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Should you stop drinking coffee as you get older?
Today's research is a bit of a reversal: what happens if you are a habitual coffee drinker, and you stop drinking coffee?
Protect your liver with coffee
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Coffee and your heart
Certainly there hasn't been a long term randomized controlled trial in which people were served specific amounts and types of coffee for decades, but the epidemiological data is definitely piling up.
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In today's latest edition of Yes, Coffee is Good for You, we have the results from an analysis of the coffee intake habits of Italians, who are known (stereotypically, that is) as one of the world's foremost coffee drinking populations.
In a study reported in the Journal of Nutrition: Nutritional Epidemiology (2020;0:1-10), the researchers affiliated with the Moli-sani Study (a large-scale, long term prospective study of over 20,000 Italian men and women) estimated the risk of death from all causes, cardiovascular disease, and cancer for increasing levels of coffee intake.
One of the issues with studying coffee intake is that there are so many ways to prepare and consume it: it's difficult, for example, to compare those who drink filtered, drip coffee (the most common type of coffee consumed in the United States) with those who drink espresso, which is usually much more highly caffeinated and is not passed through a filter.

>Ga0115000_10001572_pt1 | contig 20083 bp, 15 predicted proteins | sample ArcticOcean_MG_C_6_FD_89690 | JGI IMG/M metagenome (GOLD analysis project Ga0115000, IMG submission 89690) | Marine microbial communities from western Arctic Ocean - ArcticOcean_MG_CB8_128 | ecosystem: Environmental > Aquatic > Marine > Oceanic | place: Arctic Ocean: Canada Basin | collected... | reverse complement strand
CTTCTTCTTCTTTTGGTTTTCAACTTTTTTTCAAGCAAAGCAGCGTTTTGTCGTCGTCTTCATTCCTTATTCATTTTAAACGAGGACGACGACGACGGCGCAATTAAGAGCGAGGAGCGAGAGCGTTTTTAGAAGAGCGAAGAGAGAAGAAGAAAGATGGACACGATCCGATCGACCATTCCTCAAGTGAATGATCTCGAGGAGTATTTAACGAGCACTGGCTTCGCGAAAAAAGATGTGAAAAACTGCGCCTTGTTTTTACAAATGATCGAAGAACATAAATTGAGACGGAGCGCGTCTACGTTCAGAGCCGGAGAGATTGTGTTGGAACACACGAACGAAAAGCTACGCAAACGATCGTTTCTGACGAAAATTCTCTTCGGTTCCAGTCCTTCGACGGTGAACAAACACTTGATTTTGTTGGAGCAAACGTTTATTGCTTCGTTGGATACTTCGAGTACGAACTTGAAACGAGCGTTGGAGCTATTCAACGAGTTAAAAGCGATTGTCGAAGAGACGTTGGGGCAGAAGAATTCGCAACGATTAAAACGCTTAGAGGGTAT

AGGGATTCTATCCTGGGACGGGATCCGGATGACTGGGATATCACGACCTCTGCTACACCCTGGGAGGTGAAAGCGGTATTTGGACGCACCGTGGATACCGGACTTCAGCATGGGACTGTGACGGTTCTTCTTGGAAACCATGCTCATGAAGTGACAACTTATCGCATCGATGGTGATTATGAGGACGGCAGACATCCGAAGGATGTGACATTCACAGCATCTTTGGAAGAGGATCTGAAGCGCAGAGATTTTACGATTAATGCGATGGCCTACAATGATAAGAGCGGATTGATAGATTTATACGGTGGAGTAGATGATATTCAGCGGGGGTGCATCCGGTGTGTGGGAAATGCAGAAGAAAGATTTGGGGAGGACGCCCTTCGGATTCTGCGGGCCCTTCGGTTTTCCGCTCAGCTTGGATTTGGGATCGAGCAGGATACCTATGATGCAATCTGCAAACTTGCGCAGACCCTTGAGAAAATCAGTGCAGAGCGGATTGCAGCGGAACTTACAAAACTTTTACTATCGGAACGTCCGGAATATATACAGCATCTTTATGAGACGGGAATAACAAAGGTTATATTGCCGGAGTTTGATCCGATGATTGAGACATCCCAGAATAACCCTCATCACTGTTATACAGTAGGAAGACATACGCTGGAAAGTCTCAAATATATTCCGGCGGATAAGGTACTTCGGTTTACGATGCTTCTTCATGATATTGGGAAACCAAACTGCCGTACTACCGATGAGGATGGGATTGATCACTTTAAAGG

The majority of Italians apparently consume their coffee in the form of espresso or espresso-based drinks that include milk, such as cappuccino or lattes. The food frequency survey administered for the Moli-sani Study bases its measure of coffee intake in the standard Italian 30-milliliter cups - not the 4-8 ounce sizes more common in the US. (For reference, 30 milliliters is about 1 ounce.)
The Moli-sani Study recruited participants from 2005 to 2010, with data collection continuing today. For today's research the authors excluded from their analysis all participants with a history of cardiovascular disease (CVD) or cancer, implausible responses to dietary or medical questionnaires, and those who were lost to follow-up.
Coffee intake was grouped into 4 increasing levels of intake: <1 cup per day, >1 and up to 2 cups per day, >2 and up to 3 cups per day, >3 and up to 4 cups per day, and over 4 cups per day. Again, this was standardized to the Italian 30ml cup.
The authors compared the coffee intake of those who passed away during the study with those who did not, taking into account a number of variables that included age, sex, caloric intake, Mediterranean Diet Score, education, smoking status, and diagnoses such as high blood pressure, poor cholesterol scores, or diabetes.
They found that those who drank at least 3 cups of Italian coffee per day reduced their risk of death from all causes by 28% and the risk of death from heart disease by 42%, while the risk of death from cancer at those levels of consumption only fell by 18%.
Drinking more than 3 cups of coffee per day did not improve their relative risk much further, and in the case of cardiovascular disease, drinking more than 3 cups of Italian coffee per day actually increased the risk of death by 4%.
I love that the Italians did this research, specifically focusing on the type of coffee that Italians drink.
What I find particularly interesting is that when the authors analyzed the relationship between coffee intake, the participants' Mediterranean Diet Score, and the participants' risk of death, they found that the reduction in risk from coffee intake was independent of the participants' Mediterranean Diet Score: the positive effects applied even when the participant's Mediterranean Diet Score was poor (0-3 points in a 9-point scale) as well as when it was good (7-9 points in a 9-point scale).
Unless your physician specifically tells you otherwise (ask if you are concerned), there is no reason for you to avoid coffee.
First posted: January 13, 2021